Chester Finn, a past Secretary of Education in President Reagan’s cabinet, has made such a clear statement on special education that I wanted to make it widely available on my site. I echo his words here not just because the special education system is ineffective but also because my three kids have suffered from a well-intentioned federal program that does not work for them. We have, quite literally, thousands of emails, hundreds of letters and lots of time devoted to advocating for the best education our children can get, but the system set up to help us and them achieve this quality, is broken. We are now getting more help from a new school system who has the resources and knowledge we need, but even this great help is a brand new program with issues to work out. We have written to every level of the educational system, from principals to superintendents, from state directors to federal authorities, in our search for reform, and we have not found it. Chester Finn’s statement below is just the tip of the special education iceberg, where the progress we have made in schools over four decades is threatened by the antiquated policy for children with disabilities. So one place to start is some economic funding suggestions included below:
America’s approach to the education of children with disabilities is antiquated, costly, and ineffective. “Special education” as we know it is broken—and repainting the surface won’t repair it. It cries out for a radical overhaul. Far too many children emerge from our special-ed system without the skills, knowledge, and competencies that they need for a successful life that fully capitalizes on their abilities. This ineffectual system is also very, very expensive. Yet for a host of reasons—inertia, timidity, political gridlock, fear of litigation, fear of interest groups, ignorance, lack of imagination, and so on—neither our education leaders nor our policy leaders have shown any inclination to modernize it. Instead, they settle for “paint jobs”—waivers and the like.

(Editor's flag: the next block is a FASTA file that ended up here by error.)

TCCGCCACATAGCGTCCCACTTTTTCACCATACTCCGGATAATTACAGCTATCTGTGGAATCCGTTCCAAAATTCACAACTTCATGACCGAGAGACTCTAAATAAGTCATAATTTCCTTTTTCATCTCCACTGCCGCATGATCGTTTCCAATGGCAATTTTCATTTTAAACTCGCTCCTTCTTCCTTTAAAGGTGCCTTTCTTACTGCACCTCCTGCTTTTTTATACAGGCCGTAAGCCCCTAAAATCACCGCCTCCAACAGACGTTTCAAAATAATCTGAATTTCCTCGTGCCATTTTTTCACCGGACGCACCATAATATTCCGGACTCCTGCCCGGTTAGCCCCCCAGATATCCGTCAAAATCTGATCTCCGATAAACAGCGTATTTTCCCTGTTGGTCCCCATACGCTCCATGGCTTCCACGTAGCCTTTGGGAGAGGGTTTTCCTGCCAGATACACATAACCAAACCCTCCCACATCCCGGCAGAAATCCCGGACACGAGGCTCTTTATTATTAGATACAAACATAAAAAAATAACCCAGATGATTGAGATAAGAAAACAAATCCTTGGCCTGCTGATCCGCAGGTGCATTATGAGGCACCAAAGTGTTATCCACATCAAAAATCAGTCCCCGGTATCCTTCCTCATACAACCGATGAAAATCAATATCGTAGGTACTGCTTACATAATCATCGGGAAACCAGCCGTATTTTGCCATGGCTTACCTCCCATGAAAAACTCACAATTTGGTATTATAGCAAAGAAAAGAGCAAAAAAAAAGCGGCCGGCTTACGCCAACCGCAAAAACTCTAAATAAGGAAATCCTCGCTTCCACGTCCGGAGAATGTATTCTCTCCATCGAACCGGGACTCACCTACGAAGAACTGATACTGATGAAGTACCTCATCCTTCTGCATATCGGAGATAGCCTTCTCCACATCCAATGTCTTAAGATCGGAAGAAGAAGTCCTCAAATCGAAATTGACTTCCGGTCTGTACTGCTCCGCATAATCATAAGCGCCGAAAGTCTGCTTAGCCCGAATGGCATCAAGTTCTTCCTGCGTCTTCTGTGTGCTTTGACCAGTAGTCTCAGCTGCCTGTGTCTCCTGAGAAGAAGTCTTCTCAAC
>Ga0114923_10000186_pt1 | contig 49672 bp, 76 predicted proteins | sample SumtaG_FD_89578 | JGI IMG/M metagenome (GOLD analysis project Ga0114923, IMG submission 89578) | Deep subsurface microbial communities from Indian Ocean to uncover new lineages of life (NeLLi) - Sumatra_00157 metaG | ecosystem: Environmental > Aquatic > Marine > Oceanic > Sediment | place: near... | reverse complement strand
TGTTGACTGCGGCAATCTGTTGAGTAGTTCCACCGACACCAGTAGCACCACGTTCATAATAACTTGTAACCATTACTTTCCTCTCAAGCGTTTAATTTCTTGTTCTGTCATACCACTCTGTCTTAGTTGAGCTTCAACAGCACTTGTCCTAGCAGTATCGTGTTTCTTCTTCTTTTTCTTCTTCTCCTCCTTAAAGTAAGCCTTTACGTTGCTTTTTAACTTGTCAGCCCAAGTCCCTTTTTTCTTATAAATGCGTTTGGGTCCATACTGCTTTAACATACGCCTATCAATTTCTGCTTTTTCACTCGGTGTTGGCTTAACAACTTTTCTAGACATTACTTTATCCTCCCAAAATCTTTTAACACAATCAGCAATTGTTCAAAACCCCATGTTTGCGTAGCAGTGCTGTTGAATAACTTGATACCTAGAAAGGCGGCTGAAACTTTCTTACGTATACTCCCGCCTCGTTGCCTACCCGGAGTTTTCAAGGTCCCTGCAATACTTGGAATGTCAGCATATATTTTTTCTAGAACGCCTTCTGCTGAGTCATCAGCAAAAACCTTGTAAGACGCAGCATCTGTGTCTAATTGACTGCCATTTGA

Federal policy is responsible for much of this failure. Even though the education world has changed around it—as have technology, mobility, fiscal conditions, demographics, and so much more—it remains essentially stuck where it was in 1975 when the first major national law in this realm (now known as the Individuals With Disabilities Education Act or IDEA) was passed.
It was much needed at the time. Many children with disabilities (in those days they were called “handicapped”) had been denied education or given versions of it wholly unsuited to their needs and unlikely to do them much good. Some adults believed that such kids could not learn. Schools in many cases did not know how to educate them well. And few states or districts had focused on the problem.
So Congress did—and President Ford signed the bill, albeit with misgivings. (His “signing statement” presciently declared that “[T]his bill promises more than the federal government can deliver, and its good intentions could be thwarted by the many unwise provisions it contains.”)
The federal program is input-driven, rule-bound, compliance-obsessed, and inattentive to learning outcomes. It is sorely out of touch with an era oriented to academic standards and achievement, to giving families quality choices among good schools, to intervening in unsuccessful schools, and to individualizing every student’s education, often with the help of technology. It is also essentially limitless when it comes to the costs to be incurred by states and districts following this law.